View Full Version : O.P.I. Gand

Struan Gray
12-Jan-2006, 02:31
I recently bought a 440 mm 'Labor' studio portrait lens made by O.P.I. in Gand, Belgium. I have turned up he name O.P.I. in connection with binoculars and microscopes in a few eBay listings and some historica sites, and learned that was the trade name of the "Société Belge d'Optique et d'Instruments de Précision". I have only found a couple of camera-related links, and those only for ten-a-penny early C20th camera types, nothing this specialised.

Does anyone know anything about O.P.I.? Any clue as to whether my lens is a derivative of other portrait types, or an oddball Belgian invention?

Struan Gray
12-Jan-2006, 03:37
Oh woe. The name is O.I.P., not O.P.I.

That should open the floodgates...

Dan Fromm
12-Jan-2006, 05:14
Try asking on http://www.galerie-photo.info/ , go to the forum. There are Belgian participants.

Struan Gray
12-Jan-2006, 05:26
Thanks Dan. I was going to try there from home, with my French dictionary on my knee.

On APUG Ole Tjugen posted what Vade Mecum has to say - which is not much, but supposedly only 40° coverage. We'll see.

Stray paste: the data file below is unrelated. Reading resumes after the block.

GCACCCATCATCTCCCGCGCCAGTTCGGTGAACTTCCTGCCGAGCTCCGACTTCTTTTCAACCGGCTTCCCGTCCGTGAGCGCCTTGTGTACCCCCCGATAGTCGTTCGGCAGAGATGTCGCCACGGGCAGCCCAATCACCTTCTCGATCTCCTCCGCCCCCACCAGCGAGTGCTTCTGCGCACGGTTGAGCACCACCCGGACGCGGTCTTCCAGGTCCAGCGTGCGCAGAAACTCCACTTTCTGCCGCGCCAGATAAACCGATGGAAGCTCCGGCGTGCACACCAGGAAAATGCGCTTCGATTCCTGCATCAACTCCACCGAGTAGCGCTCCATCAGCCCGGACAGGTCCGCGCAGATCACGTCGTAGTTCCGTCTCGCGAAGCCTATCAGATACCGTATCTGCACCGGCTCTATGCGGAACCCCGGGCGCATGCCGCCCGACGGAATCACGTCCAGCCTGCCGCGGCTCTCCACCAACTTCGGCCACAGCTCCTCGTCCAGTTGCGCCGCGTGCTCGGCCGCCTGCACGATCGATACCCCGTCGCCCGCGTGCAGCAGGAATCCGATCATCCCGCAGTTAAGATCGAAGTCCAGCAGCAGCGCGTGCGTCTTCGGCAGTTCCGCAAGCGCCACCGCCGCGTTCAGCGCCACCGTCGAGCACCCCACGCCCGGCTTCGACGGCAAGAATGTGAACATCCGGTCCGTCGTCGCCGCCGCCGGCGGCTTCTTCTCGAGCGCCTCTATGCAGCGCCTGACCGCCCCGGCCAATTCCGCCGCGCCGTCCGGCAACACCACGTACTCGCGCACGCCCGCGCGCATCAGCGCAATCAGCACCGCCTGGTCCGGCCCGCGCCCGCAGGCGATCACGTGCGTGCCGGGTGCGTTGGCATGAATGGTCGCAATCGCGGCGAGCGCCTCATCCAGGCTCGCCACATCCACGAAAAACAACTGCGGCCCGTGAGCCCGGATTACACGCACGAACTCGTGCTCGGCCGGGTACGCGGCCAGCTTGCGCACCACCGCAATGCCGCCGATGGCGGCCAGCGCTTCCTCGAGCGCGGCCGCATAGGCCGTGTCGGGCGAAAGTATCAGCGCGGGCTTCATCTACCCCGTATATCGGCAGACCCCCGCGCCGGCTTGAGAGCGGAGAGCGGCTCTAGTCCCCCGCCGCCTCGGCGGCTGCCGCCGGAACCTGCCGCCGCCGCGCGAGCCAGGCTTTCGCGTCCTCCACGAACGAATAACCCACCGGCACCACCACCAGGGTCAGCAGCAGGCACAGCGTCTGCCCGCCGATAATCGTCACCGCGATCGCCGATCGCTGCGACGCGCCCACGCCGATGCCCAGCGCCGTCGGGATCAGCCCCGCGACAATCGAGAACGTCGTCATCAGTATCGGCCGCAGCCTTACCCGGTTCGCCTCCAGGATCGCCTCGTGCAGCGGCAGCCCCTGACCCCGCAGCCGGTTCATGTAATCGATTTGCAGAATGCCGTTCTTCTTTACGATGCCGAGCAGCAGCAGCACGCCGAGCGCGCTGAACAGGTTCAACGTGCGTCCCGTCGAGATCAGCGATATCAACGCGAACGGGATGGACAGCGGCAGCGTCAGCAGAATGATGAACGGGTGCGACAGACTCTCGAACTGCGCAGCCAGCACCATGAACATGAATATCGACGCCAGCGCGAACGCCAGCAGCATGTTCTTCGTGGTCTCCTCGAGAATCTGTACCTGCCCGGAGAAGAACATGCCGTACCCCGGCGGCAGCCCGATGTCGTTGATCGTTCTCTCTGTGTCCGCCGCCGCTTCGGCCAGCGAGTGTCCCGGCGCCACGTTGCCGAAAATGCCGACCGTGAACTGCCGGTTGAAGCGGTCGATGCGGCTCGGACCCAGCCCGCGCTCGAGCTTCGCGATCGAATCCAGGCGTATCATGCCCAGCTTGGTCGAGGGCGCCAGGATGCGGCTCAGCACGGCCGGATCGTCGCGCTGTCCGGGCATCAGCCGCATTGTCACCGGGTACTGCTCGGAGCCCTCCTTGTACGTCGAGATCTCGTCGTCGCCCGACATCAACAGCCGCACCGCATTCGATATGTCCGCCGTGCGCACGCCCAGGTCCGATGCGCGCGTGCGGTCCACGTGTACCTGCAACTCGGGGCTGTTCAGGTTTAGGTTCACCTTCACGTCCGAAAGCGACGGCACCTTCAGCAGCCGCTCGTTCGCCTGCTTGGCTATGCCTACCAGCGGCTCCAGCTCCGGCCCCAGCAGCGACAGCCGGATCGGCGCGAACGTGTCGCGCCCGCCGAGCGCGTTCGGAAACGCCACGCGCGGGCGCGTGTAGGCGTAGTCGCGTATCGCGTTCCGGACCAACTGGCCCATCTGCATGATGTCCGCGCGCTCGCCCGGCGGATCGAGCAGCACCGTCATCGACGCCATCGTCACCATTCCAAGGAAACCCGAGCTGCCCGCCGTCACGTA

Jay DeFehr
12-Jan-2006, 06:46
Hi Struan.

According to R. Kingslake, the Labor portrait lenses of OIP are of the Cooke-type ( a negative element mounted between two positive elements). They were made in FL ranging from 45mm-440mm, with max apertures from 3.5-4.5, and are described as "variable soft focus". I hope this helps.


Emmanuel BIGLER
12-Jan-2006, 06:52
Eh, Struan. Don't be shy and do post a question to galerie-photo.info. Recently we had a question about Hermagis lenses risen by a honourable Northern American correspondent. And Dan F. who is tring to push you is one of our regular contributors and has been awarded the Golden Boyer Medal by the galerie-photo Official Board.

And you can post in English as well.

Struan Gray
13-Jan-2006, 00:35
Jay, thanks for the Kingslake info. My lens is indeed a triplet with a moving, negative central element. Never having examined a real Cooke portrait anastigmat I wasn't sure if the O.I.P. was truly a "Cooke" or some other softy anastigmat. The negative element moves on a helicoid by a whopping 35 mm or so. Wide open I can see the diffusion kick in when simply projecting the image onto the wall.

The lens has an interesting construction. The cell mounts are aluminium but the barrel is brass. Marked stops are 6,10,16,20,28, with wide open and fully closed unmarked. The exterior has a crackle-finish black paint like that once popular on microscopes and optical scaffolding. I'd guess it dates from the 1920s-1930s.

Emmanual, I will post on Galerie-Photo just as soon as I can find my beret.

Jay DeFehr
13-Jan-2006, 08:24
Sounds like a winner, Struan. Use it in good health.